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Controllers and retro sims part 2: Virtual controllers

A virtual controller, also known as an enumerated device, is a single controller which is seen in Windows as a single device which replaces one or more USB controllers. The virtual controller can be configured with a variable number of axes and button assignments.

If you have profile software for your HOTAS device(s) it may create a virtual controller when a HOTAS profile is applied.


I'm fortunate enough to have a Thrustmaster throttle, stick and pedals supported by Thrustmaster's profiling software Target. With this software I can assign the 3 axes I want to use to axes across all 3 of my controllers, but I will briefly cover an alternative below.

Using Target I can leave the X and Y axis assignment of my stick at it's default. Change the throttle to use a single Z axis on the main throttle axis (disabling the rest) and add an X rotation axis to my rudder pedals, as shown below.

My T.A.R.G.E.T profile
My T.A.R.G.E.T profile

I have now used a virtual controller to turn 3 USB devices with many axes into a single 4 axes controller. When I run the profile, my 3 USB devices used in the profile are disabled in Windows to be replaced by a single virtual controller.

This is my default DOSBox profile in Target which I can use as a basis for a more specific game profile, I have the axes, now I can copy it and add button assignments as needed!

You may have you own profiling software from your HOTAS supplier which may allow you to do something similar.

Joystick Gremlin

If you can't use your suppliers profiling software, may be it doesn't support one of your particular device, or provide functionality to disable axes, or you are using controllers from multiple suppliers then there is an open source alternative, Joystick Gremlin.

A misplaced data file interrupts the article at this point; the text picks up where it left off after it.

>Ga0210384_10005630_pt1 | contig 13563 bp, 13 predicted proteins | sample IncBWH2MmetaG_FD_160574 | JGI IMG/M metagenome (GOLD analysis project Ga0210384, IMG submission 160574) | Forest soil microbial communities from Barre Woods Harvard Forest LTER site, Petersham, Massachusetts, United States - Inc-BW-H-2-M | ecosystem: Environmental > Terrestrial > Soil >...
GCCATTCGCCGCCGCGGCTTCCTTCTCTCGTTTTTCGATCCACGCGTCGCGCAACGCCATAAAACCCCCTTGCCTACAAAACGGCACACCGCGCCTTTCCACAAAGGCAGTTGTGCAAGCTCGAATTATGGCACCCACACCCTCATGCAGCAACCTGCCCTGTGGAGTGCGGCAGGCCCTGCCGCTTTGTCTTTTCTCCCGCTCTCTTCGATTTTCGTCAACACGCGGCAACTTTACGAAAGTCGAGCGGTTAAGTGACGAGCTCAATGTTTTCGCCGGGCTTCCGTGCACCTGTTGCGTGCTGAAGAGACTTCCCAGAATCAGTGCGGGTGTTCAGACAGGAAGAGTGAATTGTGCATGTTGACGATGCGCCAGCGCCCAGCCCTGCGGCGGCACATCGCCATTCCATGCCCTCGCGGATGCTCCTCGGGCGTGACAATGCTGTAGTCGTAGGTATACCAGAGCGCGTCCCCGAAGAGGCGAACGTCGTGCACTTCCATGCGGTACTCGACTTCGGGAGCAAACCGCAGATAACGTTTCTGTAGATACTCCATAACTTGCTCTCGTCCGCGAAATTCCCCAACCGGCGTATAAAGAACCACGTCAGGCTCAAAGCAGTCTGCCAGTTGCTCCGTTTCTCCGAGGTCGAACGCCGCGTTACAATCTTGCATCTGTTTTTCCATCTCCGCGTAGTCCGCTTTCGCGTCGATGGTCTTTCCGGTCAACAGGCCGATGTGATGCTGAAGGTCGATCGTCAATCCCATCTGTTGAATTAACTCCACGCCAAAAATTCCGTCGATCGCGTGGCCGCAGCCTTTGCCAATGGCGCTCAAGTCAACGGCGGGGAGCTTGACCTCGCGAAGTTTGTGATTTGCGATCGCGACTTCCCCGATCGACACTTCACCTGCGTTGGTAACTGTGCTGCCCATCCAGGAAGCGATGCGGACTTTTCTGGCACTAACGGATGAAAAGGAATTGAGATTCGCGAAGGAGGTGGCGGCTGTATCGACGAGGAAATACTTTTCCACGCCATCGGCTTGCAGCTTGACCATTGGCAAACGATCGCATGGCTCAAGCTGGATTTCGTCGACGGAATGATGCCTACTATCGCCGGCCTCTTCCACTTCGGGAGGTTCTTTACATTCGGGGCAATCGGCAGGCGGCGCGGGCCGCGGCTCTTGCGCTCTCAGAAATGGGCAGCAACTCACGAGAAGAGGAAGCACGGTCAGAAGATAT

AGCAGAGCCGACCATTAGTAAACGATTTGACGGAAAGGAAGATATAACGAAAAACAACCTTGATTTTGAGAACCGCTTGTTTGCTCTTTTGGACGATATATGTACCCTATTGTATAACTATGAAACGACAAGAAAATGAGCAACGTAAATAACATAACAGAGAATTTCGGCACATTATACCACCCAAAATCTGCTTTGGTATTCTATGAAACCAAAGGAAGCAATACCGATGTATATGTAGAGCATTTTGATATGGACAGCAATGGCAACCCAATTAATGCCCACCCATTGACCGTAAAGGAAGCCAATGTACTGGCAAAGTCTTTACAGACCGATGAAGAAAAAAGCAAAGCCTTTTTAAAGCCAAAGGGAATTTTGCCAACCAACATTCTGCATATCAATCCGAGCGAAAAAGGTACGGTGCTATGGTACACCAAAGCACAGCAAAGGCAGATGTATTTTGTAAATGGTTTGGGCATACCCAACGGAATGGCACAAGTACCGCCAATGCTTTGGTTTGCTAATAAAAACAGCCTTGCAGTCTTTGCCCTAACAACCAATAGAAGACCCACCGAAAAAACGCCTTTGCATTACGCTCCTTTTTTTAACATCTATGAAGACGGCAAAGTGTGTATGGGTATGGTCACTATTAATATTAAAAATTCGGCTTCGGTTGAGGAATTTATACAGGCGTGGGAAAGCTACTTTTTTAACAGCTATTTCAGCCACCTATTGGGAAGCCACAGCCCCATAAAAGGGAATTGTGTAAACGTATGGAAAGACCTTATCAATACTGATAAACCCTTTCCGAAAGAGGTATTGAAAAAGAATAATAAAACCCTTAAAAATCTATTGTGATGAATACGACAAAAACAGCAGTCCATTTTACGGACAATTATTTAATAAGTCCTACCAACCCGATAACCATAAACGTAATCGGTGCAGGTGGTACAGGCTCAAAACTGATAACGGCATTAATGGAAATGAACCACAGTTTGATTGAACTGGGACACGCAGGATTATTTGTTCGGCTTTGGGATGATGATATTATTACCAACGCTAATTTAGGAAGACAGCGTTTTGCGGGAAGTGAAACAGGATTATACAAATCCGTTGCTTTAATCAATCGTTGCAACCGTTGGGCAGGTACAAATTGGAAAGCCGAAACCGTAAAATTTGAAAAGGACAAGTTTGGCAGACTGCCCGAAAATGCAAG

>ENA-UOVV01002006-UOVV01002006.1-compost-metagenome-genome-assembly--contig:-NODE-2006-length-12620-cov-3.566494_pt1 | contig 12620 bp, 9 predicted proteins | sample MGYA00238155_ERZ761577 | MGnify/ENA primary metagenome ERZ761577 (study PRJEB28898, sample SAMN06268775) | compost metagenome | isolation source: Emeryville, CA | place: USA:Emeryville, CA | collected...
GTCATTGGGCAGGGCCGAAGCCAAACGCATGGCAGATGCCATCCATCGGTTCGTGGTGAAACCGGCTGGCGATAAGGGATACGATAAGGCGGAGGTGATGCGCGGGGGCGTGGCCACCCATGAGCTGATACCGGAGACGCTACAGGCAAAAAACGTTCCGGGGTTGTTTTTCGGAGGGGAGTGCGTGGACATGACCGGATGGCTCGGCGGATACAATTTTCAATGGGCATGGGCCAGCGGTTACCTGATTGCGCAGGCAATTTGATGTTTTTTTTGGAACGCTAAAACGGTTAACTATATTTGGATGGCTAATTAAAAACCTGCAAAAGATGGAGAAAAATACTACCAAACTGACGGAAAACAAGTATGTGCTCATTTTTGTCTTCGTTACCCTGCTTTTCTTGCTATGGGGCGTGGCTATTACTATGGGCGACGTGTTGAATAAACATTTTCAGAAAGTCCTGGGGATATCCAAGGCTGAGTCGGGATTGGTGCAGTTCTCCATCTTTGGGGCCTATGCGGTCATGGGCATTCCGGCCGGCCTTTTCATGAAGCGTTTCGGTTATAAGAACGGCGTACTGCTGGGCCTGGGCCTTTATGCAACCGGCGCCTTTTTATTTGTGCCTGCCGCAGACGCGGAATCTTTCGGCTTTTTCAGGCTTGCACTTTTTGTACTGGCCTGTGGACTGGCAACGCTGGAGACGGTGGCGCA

Joystick Gremlin provides similar functionality as Target but supports devices from any manufacturer, their website is definitely worth a look. Joystick Gremlin will create your HOTAS profile and then use vJoy to provide the virtual controller.

Now to be honest I have dabbled very very briefly in Joystick Gremlin and there may be a bit of a learning curve and as I was starting out with Target I put Joystick Gremlin aside. So if you want to try this route I would suggest taking a look at some tutorials, websites and videos so you know what might be involved. Make sure you are comfortable in trying it out.

I have seen comments where Target users have tried Joystick Gremlin and vowed never to go back! Maybe one day I'll take another run at it and become a convert, but for now I'm finding Target sufficient for my needs.

One last point if you have created a virtual controller, check the calibration in Windows to make sure it is well calibrated and has all the axes you expect!


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